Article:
Strozzapreti (strangle the priest)

September 15, 2009
2 Ratings
  • Serves 6
Author Notes

This is one of my favourite recipes. The name itself makes me laugh while cooking, just can't imagine strangling a priest unless he ate all of the food! They are literally the filling of ricotta and spinach ravioli but without the pasta. They are typical from Florence, where they are also called GNUDI or Malfatti. They are subtle, light, creamy, delicious any time. The typical way to serve them is with sage butter but sometimes I fancy up the plate with a quick tomato sauce underneath, just for colour. To serve as an entrée 6 Gnudis per person should be enough. As a main dish, your're better off serving them in a big serving plate and 10 to 12 per person is more or less right. Just remember to have warm serving plates otherwise the Gnuddi and sauce get cold very quickly. Also you can make extra and freeze the Gnudi uncooked - great to have ready for a last minute meal! —Maria Teresa Jorge

What You'll Need
  • 2 cups fresh ricotta
  • 1 cup spinach, cooked and very well drained
  • 1/2 cup Parmesan cheese grated
  • 2 eggs
  • 5 tablespoons flour sifted
  • nutmeg
  • salt
  • black pepper
  • 6 Sage leaves
  • 1/2 cup butter
  1. Drain the ricotta for 1/2 hour so it looses the excess water. If you can find sheep or buffalo ricotta it's much richer and creamier then cow's ricotta.
  2. Wash the spinach and cook it in a minimum amount of water. Drain, let cool and squeeze it dry until no water is left in the spinach (this is important otherwise the mixture becomes very watery and difficult to work and cook).
  3. Chop the spinach very finely.
  4. Lightly beat the 2 eggs.
  5. In a bowl add the ricotta, spinach, eggs, sifted flour, 2 tablespoons of parmesan, salt, pepper, nutmeg freshly grated and use a fork to fold the ingredients gently. Taste for seasoning.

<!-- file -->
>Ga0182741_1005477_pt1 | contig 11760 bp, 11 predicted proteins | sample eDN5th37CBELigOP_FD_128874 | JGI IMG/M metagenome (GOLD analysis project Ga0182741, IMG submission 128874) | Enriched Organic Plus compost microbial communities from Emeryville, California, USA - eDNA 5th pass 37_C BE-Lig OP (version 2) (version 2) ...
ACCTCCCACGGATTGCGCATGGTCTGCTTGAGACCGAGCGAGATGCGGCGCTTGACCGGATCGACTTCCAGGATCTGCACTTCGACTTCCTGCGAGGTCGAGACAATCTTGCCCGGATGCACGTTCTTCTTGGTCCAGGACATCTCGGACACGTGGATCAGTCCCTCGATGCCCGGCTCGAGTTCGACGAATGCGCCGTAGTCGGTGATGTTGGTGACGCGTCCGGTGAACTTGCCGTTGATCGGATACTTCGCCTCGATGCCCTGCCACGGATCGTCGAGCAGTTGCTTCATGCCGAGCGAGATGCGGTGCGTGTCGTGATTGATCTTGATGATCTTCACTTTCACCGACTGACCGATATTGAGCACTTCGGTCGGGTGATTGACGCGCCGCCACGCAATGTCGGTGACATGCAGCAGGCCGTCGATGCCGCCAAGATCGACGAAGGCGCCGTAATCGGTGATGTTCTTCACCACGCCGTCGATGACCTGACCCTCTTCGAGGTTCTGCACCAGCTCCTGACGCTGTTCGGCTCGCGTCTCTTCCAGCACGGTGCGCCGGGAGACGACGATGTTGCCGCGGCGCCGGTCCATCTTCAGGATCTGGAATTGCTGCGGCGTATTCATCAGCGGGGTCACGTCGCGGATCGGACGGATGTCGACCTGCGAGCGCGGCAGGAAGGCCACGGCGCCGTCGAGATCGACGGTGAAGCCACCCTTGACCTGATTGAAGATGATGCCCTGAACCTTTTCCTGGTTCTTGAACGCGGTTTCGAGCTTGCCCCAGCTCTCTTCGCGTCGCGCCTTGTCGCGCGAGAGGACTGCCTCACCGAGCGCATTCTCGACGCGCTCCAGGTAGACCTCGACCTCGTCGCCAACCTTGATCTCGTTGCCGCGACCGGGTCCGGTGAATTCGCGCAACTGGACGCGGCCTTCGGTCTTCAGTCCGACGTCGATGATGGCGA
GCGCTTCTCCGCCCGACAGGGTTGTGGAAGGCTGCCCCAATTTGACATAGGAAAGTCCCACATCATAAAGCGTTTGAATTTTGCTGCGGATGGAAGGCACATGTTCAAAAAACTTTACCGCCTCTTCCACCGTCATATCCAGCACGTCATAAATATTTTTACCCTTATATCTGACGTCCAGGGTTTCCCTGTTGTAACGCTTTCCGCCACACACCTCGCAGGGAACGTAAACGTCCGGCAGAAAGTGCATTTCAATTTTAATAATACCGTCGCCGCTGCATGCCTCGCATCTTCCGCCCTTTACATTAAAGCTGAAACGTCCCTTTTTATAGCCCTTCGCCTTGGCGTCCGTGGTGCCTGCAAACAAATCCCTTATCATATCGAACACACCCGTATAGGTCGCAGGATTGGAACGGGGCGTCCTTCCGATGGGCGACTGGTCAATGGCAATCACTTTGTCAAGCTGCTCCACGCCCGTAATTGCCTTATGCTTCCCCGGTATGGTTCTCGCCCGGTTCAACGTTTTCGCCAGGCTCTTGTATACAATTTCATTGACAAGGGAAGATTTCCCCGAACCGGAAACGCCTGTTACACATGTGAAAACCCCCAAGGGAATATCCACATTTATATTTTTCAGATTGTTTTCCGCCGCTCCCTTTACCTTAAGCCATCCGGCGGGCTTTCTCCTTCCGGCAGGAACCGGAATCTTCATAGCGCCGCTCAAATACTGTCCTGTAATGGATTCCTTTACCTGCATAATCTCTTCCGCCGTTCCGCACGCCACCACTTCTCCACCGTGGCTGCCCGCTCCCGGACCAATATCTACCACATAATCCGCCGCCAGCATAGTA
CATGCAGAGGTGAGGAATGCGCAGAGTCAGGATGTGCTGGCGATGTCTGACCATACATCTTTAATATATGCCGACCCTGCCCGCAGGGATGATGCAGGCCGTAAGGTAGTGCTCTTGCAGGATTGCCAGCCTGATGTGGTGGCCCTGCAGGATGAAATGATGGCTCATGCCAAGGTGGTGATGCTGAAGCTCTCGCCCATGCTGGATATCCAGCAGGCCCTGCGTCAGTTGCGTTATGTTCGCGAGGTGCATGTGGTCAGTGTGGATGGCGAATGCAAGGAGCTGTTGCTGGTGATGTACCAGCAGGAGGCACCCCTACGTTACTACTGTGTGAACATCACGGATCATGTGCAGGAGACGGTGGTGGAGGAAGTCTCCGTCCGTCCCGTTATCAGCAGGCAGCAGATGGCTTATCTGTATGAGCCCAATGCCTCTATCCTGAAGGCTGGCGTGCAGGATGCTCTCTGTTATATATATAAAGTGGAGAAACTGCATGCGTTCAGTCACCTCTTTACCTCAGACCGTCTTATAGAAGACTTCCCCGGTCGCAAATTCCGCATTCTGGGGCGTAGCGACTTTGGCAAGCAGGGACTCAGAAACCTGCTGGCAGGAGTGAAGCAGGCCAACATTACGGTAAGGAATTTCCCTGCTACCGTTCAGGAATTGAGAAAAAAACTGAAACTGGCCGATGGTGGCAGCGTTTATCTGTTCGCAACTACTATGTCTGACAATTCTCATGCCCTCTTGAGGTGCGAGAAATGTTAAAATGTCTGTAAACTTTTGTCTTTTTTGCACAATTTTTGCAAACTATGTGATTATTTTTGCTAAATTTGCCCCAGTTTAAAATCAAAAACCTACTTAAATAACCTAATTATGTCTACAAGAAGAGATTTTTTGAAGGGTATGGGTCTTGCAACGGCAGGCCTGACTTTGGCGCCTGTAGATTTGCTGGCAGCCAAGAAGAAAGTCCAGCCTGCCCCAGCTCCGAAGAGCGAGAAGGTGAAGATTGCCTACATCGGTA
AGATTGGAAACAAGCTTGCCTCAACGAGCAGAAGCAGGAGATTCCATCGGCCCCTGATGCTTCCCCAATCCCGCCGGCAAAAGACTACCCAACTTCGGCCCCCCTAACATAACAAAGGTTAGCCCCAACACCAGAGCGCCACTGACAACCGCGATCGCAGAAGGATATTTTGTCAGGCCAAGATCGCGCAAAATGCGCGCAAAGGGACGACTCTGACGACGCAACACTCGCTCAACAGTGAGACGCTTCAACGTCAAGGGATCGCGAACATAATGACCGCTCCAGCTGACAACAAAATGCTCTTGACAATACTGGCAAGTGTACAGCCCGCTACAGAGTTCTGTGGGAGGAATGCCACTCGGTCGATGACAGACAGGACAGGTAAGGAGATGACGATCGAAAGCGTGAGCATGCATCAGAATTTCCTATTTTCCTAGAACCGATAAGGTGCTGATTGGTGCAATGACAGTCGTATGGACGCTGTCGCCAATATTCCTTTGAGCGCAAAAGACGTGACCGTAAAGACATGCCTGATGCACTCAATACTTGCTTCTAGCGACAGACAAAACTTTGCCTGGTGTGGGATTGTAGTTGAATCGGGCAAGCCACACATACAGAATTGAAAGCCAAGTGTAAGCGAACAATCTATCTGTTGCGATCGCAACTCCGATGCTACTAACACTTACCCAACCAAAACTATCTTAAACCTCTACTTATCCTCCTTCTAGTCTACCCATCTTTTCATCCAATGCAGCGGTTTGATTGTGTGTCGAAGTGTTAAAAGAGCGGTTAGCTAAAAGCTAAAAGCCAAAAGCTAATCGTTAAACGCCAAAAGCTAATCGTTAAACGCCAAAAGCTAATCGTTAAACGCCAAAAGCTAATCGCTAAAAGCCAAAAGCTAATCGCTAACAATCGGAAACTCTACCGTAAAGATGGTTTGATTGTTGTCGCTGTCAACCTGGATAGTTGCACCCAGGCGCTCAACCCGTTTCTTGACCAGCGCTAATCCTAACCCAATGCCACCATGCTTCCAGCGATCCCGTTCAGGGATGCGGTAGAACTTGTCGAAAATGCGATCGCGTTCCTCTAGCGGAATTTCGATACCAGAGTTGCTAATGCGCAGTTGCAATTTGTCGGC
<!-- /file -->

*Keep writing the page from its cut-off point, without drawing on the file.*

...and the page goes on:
6. Line a tray with parchment paper.
  7. Lightly dust your hands with flour and make little balls 1 inch diameter, using a teaspoon to help measuring the Gnudi. Put the Gnudi on the parchment paper as you go along leaving some space in between each. At this point you can refrigerate them until it's time to cook them (or even freeze them).
  8. Melt the butter with the sage leaves and as soon as the butter starts sizzling remove from the heat but keep hot.
  9. Warm up a serving plate.
  10. In a large pot, bring water with a little salt to a boil and as soon as it reaches boiling point drop a few Gnudi at a time. As soon as they float up remove them with a strainer and put in the serving plate where you have put half the hot melted butter. Finish cooking all the gnudis, drizzle the remaining butter on top. Sprinkle the remaining parmesan on top and serve immidiately. (leave some for me!)
  11. EXTRA: To make the tomato sauce, use 3 very ripe tomatoes chopped up, skin and seeds included. Fry a roughly chopped onion with a garlic clove just until translucent, add the tomato, stir and cover. Let cook for 10 minutes. Put everything in a blender and mix until you have a very smooth velvety sauce. Season with salt and pepper and add a dash of sugar if the tomato sauce is a bit acidic. Drizzle a little tomato sauce on your plate, put the gnudis on top, drizzle the remaining sage butter, sprinkle the parmesan and Buon apetito!

See what other Food52ers are saying.

  • ChefJune
  • dymnyno
  • NakedBeet
  • Federico_
  • lastnightsdinner

17 Reviews

Sharon April 30, 2014
I made way too many of these gnudi, so put some in the refrigerator after cooking. How do I reheat them?
MissSophieP March 15, 2011